For starters, elimination diets are really, really hard. It’s so easy to make a little mistake, to eat a food that unbeknownst to you includes an ingredient you’re trying to avoid.
Every time you have a little slip up, it can be like starting over – resetting the timer on your experiment. So you have to give yourself some time to really get it down.
For example, the gluten proteins that aggravate many guts in our time (up to 1/3, according to Dr. Tom O’Bryan in an interview I listened to years ago) stay in one’s system for 90 days. Most people who are sensitive to gluten will see positive improvements in whatever is bothering them before that – but it may take up to 3 months of perfect adherence to the elimination.
How to Know When the End is in Sight
I’m thinking that you all aren’t looking for the name of the test that goes beyond a colonoscopy into the small intestine that could physically take a peek at your villi – not exactly what you want to nail eczema or a tummy ache.
Beyond that, though, it’s really a system of guess and check, like elementary school math.
If you see improvements by eliminating foods, it makes sense to eliminate those foods, right?
Because our bodies have been exposed to these foods for years and years, it also makes sense to give the body a good long rest from them – months, not days.
If you take a solid rest for months then try to reintroduce the food, watch for your symptoms to return. Again, common sense says that if your eczema flares up, your diarrhea or stomach pain returns, you suddenly feel fatigued – it’s better for your body to continue cutting out the foods.
Some folks will find that their body never re-acclimates to certain foods. They may be “sensitive” to something like gluten whether a blood test says they are or not. It’s common sense – if a food causes you to hurt, cut it out.
On the other hand, other people will find that cutting out grains or dairy or both for a length of time allows their gut the healing rest it needs to be able to tolerate the offensive foods again.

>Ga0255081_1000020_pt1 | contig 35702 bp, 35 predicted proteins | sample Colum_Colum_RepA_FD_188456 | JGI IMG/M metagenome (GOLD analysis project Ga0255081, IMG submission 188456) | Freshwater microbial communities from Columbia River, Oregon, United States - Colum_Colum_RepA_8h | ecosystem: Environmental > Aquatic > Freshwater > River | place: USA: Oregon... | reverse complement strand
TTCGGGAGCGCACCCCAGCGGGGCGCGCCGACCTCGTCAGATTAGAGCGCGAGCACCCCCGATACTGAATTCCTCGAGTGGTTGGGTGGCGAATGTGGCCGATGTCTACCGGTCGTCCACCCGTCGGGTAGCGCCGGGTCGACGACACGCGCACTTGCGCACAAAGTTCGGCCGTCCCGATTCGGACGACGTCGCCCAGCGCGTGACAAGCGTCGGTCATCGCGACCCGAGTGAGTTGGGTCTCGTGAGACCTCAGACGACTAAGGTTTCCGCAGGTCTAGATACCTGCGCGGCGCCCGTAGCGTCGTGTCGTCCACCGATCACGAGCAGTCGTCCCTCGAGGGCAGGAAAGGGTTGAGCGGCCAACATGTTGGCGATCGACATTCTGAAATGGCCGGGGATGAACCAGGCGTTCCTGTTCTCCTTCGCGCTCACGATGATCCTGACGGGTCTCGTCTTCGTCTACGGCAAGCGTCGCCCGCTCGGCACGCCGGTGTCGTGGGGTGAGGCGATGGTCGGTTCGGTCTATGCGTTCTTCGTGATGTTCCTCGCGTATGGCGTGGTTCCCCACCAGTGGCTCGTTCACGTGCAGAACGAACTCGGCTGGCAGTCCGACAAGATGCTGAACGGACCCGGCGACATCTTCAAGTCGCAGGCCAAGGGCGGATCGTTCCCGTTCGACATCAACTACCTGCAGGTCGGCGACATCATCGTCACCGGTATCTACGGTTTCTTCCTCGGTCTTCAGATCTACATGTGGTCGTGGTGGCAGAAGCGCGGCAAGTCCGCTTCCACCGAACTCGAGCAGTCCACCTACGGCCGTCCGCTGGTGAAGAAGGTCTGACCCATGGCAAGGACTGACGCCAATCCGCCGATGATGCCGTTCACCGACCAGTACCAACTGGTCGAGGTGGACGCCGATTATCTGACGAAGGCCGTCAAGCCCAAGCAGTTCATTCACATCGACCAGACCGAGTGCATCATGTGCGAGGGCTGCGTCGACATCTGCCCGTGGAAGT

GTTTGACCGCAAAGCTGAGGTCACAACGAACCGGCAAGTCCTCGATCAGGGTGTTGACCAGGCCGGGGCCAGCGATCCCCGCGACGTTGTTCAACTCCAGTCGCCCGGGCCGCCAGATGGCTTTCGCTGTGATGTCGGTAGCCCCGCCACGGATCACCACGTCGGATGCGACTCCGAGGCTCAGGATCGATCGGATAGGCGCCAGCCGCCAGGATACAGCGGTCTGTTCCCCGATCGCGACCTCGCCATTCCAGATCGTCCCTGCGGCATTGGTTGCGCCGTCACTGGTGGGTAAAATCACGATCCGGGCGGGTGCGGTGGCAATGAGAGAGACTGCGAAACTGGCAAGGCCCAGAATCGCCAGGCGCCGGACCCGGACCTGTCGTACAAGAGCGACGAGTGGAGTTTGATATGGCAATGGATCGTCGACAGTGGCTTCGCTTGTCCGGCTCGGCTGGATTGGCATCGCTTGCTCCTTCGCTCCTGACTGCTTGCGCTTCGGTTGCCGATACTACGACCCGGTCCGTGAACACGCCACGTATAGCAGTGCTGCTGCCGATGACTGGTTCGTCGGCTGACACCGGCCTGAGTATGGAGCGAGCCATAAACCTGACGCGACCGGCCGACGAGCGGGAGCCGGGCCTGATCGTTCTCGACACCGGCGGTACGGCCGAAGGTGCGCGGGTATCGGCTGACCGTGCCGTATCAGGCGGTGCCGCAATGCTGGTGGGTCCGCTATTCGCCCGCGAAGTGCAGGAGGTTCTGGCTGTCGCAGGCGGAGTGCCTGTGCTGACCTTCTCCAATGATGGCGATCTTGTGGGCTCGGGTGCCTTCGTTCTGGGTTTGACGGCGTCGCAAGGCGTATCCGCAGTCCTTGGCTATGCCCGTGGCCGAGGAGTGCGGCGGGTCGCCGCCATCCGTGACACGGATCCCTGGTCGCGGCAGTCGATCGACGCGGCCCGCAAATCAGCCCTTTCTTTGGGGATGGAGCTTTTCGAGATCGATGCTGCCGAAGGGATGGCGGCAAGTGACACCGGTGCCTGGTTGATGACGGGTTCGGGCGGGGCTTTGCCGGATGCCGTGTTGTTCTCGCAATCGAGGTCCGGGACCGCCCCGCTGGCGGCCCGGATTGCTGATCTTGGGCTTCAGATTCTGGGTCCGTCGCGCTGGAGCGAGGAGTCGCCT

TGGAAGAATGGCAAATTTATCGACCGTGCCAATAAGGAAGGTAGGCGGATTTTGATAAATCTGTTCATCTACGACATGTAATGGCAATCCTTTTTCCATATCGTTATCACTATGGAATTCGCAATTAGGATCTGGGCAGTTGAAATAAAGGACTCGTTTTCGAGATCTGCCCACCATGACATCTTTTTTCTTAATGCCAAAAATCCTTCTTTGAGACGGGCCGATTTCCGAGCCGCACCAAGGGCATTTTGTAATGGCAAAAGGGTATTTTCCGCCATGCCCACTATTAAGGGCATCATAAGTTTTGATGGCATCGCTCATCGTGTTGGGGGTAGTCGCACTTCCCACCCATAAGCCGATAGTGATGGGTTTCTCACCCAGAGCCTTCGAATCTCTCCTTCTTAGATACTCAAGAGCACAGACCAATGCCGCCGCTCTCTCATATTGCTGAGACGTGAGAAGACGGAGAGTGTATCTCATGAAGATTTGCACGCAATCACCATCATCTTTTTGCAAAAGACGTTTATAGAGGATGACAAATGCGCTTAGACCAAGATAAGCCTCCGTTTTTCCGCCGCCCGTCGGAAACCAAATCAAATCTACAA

You’ll know which category you fall into when you eat the banned food again.
Let me close by nodding seriously, looking you in the eye, placing my hand on your shoulder, and saying, “I know.”
I know it isn’t easy to experiment with your diet, to watch the way your body reacts, and to make decisions based on what can be very subjective data.
I know you’d rather just eat what you want.
I know it’s a lot easier to have a doctor tell you what to do rather than try to figure out good health for yourself.
And that’s an option all of us have.
But if you’d rather cut out some foods than take a pill…
If you’d rather feel better instead of hearing doc say, “Inconclusive…”
If you’d rather attempt to heal your gut instead of just keeping on the way you’re going…
Then you’ll need a little scientist’s attitude and some perseverance.
‘Cause improving your own nutrition ain’t ever easy, whether you’re simply deciding to cut processed foods for health’s sake or seeking to take a major step with a gut healing diet.
But you’re tough.
You can do this.
Take a minute to check out the first post in this duo for more info on what it means to heal your gut + some resources from my site and others to make it a little easier to handle.
If GAPS is on your list, you’ll appreciate Cara’s wisdom and experience in the GAPS Starter Package she’s put together, or the grain-free meal plans for a variety of diets: